It was in these latter decades that, as a literary language, Ladino entered its Golden Age, catalyzed (as Sarah Abrevaya Stein shows in her fascinating book, Making Jews Modern) by the radical uncertainties of modernity and the cultural hungers of new generations of urban readers. Although, as Michael Alpert notes in European Judaism, Ladino novelists were not on a par with their counterparts in Hebrew and Yiddish (indeed, the vast majority of Ladino novels were translations), magazines and journalism were another story.
The first Ladino newspaper, Sha’arei Mizrah, was launched in 1845. From 1860 on, Ladino journalism flourished, grappling with the major social and cultural issues of the day and becoming the primary forum for pioneering studies of the history and culture of Sephardi Jewry. In the 20th century, there were some 300 Ladino periodicals in Turkey and the Balkans in the period between the two world wars.
Ladino culture as a whole could not and did not outlast the Ottoman setting that had given it shape and coherence. Already in the interwar years, the periodicals were fissuring into narrowly segmented audiences; fewer young people spoke the language; and the older texts, printed in the classic “Rashi” typeface, were sealed into the past. The Holocaust and, later, waves of emigration to Israel and the West largely finished off what remained of a lived culture.
And today, when the Ottomans are no more and Turkish Jewry is on the ropes? Unlike Yiddish, Ladino lacks both communities of speakers in the present and enough original literature of the past to leave a canon of its own. Nor did it play a role in setting the ideological terms or creating the leading institutions either of Israel or of American Jewry.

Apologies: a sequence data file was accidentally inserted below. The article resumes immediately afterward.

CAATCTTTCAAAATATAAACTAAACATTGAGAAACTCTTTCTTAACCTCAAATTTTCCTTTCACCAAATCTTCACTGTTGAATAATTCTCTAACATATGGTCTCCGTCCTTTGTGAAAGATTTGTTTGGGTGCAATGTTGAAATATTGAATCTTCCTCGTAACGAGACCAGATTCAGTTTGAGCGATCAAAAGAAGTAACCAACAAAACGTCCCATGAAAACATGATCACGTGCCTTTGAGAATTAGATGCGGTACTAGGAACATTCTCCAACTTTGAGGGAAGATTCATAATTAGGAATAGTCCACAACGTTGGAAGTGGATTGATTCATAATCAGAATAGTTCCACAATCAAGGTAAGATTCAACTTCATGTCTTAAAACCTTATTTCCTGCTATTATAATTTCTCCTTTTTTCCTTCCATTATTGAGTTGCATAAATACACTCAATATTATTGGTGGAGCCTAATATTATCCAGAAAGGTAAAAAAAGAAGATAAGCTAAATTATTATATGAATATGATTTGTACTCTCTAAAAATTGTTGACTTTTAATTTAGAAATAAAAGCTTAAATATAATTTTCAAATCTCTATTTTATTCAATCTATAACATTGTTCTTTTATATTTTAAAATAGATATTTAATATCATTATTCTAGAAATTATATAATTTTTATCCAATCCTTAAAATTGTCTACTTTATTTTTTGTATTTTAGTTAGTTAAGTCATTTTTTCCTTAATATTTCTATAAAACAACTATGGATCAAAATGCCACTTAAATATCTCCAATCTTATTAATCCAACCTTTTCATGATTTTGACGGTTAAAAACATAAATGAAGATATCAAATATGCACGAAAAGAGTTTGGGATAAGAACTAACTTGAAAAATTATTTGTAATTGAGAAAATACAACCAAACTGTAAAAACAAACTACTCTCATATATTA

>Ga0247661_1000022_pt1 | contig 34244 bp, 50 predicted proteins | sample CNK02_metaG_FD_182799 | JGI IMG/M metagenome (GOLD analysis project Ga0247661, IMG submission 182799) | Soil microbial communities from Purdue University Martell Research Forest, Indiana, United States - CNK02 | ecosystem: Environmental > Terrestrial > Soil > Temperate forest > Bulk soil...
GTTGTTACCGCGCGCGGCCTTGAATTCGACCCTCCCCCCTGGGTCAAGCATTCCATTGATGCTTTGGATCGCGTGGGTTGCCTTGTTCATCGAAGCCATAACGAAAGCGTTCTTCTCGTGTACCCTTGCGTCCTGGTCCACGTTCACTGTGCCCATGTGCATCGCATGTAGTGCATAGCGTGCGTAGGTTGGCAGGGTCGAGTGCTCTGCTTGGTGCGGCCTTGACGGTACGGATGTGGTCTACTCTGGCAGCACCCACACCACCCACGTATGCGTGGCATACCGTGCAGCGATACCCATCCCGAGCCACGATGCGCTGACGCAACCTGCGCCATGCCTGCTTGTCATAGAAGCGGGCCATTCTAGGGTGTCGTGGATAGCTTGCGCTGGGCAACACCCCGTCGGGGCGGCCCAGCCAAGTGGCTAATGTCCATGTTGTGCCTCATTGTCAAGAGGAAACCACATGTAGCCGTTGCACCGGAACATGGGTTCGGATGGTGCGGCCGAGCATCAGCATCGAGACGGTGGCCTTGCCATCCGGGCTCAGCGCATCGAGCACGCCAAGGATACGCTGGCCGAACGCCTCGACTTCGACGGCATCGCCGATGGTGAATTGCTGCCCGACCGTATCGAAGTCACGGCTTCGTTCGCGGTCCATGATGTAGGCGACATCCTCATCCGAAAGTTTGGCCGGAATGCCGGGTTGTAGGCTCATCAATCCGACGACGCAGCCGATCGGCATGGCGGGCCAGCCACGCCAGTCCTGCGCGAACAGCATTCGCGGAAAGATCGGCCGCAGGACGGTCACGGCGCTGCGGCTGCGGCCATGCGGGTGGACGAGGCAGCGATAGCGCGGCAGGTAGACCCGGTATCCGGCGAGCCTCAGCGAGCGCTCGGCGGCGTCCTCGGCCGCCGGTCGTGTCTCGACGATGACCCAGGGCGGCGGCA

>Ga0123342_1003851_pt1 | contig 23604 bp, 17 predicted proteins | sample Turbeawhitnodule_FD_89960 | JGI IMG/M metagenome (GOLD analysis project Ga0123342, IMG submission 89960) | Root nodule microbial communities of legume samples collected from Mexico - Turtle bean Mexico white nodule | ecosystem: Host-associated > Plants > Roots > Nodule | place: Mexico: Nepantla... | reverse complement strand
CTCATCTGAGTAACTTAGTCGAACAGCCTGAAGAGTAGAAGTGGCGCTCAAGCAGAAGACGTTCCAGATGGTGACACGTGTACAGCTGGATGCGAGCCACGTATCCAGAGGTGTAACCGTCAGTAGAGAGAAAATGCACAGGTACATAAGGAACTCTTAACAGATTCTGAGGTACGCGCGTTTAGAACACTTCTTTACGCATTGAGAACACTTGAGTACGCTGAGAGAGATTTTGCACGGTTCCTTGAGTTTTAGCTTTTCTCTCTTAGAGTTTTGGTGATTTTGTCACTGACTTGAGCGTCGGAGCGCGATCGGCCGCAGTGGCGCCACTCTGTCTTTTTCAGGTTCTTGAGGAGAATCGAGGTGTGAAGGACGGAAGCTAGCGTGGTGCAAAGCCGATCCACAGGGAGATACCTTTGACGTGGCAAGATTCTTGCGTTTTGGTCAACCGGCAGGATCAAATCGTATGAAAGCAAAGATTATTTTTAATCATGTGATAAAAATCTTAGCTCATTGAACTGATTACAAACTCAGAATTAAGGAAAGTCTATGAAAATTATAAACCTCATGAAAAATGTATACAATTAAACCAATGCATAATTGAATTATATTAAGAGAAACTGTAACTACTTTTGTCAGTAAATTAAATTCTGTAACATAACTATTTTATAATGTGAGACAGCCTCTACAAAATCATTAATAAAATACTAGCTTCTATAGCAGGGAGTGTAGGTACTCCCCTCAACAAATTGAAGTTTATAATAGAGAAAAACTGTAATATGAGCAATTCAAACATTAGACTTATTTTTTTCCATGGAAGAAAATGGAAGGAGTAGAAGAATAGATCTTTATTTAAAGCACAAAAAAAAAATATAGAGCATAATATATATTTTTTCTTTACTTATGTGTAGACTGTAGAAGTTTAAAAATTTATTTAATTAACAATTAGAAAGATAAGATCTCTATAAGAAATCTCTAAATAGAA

And yet it still has much to offer. The Italian poet Eugenio Montale once wrote of “the second life of art,” in which the fragments and traces of an original poem, painting, or novel make their way “back into the streets” and into people’s minds, in new and unintended ways but of a piece with the evolving consciousness of the tribe. It may be just so in the second life of Ladino and its treasures, from Me’am Lo’ez and other rabbinic works, to the feats of historical research performed by early scholars, to the political and cultural debates that enlivened the pages of Ladino periodicals.
And then there is the music, both sacred and secular: music that is being rediscovered and reinterpreted by scholars in Europe, Israel, and the U.S., and by artists from Yasmin Levy, daughter of a Ladino composer and cantor, to the Brooklyn-born musician Basya Schechter. In an increasingly globalized world, the recovery of several centuries’ worth of Jewish experience, situated at a geopolitical crossroads all its own and set at a different angle from the usual pattern of modern Jewish history, is no small gift.